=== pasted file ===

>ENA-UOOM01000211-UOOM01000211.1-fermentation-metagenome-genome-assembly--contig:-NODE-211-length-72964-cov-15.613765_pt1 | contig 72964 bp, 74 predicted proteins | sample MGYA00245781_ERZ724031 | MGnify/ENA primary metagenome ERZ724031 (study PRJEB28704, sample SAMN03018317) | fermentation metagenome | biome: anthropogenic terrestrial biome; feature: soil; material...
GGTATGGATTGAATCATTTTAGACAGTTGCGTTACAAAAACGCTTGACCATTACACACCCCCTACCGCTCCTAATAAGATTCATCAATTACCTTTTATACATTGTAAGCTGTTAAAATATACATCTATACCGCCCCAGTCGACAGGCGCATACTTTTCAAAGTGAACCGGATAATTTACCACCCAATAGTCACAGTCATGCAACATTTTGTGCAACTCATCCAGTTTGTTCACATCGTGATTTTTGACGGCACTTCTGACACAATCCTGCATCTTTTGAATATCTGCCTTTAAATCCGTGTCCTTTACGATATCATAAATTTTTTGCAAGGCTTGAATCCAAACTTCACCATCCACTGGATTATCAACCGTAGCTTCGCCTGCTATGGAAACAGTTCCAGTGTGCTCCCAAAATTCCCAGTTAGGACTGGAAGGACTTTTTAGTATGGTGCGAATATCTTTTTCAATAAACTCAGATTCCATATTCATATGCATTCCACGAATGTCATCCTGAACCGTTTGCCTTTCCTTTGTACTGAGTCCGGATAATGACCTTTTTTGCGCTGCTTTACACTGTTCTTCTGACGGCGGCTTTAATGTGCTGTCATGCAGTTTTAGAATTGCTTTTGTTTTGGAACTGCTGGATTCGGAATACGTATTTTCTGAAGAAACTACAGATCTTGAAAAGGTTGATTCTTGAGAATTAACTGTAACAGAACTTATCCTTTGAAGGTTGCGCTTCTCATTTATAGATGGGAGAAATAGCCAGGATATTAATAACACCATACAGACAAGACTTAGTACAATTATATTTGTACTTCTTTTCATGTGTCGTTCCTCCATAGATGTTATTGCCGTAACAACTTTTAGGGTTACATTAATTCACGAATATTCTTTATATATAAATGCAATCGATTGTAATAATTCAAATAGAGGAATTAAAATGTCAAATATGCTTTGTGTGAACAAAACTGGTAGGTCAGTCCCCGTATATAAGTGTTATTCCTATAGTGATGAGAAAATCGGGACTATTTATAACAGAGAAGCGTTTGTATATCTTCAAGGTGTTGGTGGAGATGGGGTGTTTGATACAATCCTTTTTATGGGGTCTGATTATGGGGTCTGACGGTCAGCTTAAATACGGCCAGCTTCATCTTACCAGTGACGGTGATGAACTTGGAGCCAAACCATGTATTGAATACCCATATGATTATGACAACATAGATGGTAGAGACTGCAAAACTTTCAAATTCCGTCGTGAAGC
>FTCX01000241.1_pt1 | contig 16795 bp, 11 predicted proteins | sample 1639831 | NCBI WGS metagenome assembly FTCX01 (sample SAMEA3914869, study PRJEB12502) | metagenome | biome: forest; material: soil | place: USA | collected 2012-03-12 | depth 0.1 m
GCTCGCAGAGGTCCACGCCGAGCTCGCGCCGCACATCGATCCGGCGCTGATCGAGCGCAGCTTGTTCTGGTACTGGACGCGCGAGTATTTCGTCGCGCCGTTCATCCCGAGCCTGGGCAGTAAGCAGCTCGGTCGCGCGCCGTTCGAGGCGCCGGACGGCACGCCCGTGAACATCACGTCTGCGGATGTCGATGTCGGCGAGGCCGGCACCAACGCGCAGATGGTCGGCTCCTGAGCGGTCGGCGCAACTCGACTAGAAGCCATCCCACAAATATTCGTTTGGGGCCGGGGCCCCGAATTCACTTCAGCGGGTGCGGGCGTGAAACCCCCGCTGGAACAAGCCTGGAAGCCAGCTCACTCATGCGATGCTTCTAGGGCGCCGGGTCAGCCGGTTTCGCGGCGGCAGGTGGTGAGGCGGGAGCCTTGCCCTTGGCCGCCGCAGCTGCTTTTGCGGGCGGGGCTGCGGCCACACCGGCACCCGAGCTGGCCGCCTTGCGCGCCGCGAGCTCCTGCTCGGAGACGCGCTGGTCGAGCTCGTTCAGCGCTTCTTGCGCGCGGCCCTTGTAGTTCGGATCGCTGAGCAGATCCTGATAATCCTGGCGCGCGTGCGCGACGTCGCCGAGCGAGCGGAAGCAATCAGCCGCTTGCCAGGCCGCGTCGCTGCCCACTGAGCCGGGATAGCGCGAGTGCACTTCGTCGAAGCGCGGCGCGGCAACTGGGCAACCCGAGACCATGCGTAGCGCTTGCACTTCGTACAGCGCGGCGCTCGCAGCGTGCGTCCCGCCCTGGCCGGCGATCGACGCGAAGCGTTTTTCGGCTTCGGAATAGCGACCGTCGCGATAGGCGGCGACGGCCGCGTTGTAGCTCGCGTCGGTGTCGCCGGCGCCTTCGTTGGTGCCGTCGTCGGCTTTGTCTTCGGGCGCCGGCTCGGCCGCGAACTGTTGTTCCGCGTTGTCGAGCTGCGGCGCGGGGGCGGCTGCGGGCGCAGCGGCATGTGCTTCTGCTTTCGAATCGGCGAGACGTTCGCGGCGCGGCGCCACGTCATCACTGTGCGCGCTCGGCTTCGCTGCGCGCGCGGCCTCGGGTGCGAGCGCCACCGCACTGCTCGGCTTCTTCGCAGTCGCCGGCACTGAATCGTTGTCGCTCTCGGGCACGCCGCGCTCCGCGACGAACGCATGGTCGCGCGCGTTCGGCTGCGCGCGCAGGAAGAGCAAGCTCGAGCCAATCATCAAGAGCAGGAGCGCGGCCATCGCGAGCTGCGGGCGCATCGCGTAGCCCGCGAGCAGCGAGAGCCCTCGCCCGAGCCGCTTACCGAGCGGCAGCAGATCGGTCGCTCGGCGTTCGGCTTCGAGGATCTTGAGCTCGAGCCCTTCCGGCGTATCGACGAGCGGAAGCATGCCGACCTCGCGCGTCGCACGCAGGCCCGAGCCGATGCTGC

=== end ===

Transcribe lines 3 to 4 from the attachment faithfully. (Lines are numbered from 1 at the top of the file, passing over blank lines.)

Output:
>FTCX01000241.1_pt1 | contig 16795 bp, 11 predicted proteins | sample 1639831 | NCBI WGS metagenome assembly FTCX01 (sample SAMEA3914869, study PRJEB12502) | metagenome | biome: forest; material: soil | place: USA | collected 2012-03-12 | depth 0.1 m
GCTCGCAGAGGTCCACGCCGAGCTCGCGCCGCACATCGATCCGGCGCTGATCGAGCGCAGCTTGTTCTGGTACTGGACGCGCGAGTATTTCGTCGCGCCGTTCATCCCGAGCCTGGGCAGTAAGCAGCTCGGTCGCGCGCCGTTCGAGGCGCCGGACGGCACGCCCGTGAACATCACGTCTGCGGATGTCGATGTCGGCGAGGCCGGCACCAACGCGCAGATGGTCGGCTCCTGAGCGGTCGGCGCAACTCGACTAGAAGCCATCCCACAAATATTCGTTTGGGGCCGGGGCCCCGAATTCACTTCAGCGGGTGCGGGCGTGAAACCCCCGCTGGAACAAGCCTGGAAGCCAGCTCACTCATGCGATGCTTCTAGGGCGCCGGGTCAGCCGGTTTCGCGGCGGCAGGTGGTGAGGCGGGAGCCTTGCCCTTGGCCGCCGCAGCTGCTTTTGCGGGCGGGGCTGCGGCCACACCGGCACCCGAGCTGGCCGCCTTGCGCGCCGCGAGCTCCTGCTCGGAGACGCGCTGGTCGAGCTCGTTCAGCGCTTCTTGCGCGCGGCCCTTGTAGTTCGGATCGCTGAGCAGATCCTGATAATCCTGGCGCGCGTGCGCGACGTCGCCGAGCGAGCGGAAGCAATCAGCCGCTTGCCAGGCCGCGTCGCTGCCCACTGAGCCGGGATAGCGCGAGTGCACTTCGTCGAAGCGCGGCGCGGCAACTGGGCAACCCGAGACCATGCGTAGCGCTTGCACTTCGTACAGCGCGGCGCTCGCAGCGTGCGTCCCGCCCTGGCCGGCGATCGACGCGAAGCGTTTTTCGGCTTCGGAATAGCGACCGTCGCGATAGGCGGCGACGGCCGCGTTGTAGCTCGCGTCGGTGTCGCCGGCGCCTTCGTTGGTGCCGTCGTCGGCTTTGTCTTCGGGCGCCGGCTCGGCCGCGAACTGTTGTTCCGCGTTGTCGAGCTGCGGCGCGGGGGCGGCTGCGGGCGCAGCGGCATGTGCTTCTGCTTTCGAATCGGCGAGACGTTCGCGGCGCGGCGCCACGTCATCACTGTGCGCGCTCGGCTTCGCTGCGCGCGCGGCCTCGGGTGCGAGCGCCACCGCACTGCTCGGCTTCTTCGCAGTCGCCGGCACTGAATCGTTGTCGCTCTCGGGCACGCCGCGCTCCGCGACGAACGCATGGTCGCGCGCGTTCGGCTGCGCGCGCAGGAAGAGCAAGCTCGAGCCAATCATCAAGAGCAGGAGCGCGGCCATCGCGAGCTGCGGGCGCATCGCGTAGCCCGCGAGCAGCGAGAGCCCTCGCCCGAGCCGCTTACCGAGCGGCAGCAGATCGGTCGCTCGGCGTTCGGCTTCGAGGATCTTGAGCTCGAGCCCTTCCGGCGTATCGACGAGCGGAAGCATGCCGACCTCGCGCGTCGCACGCAGGCCCGAGCCGATGCTGC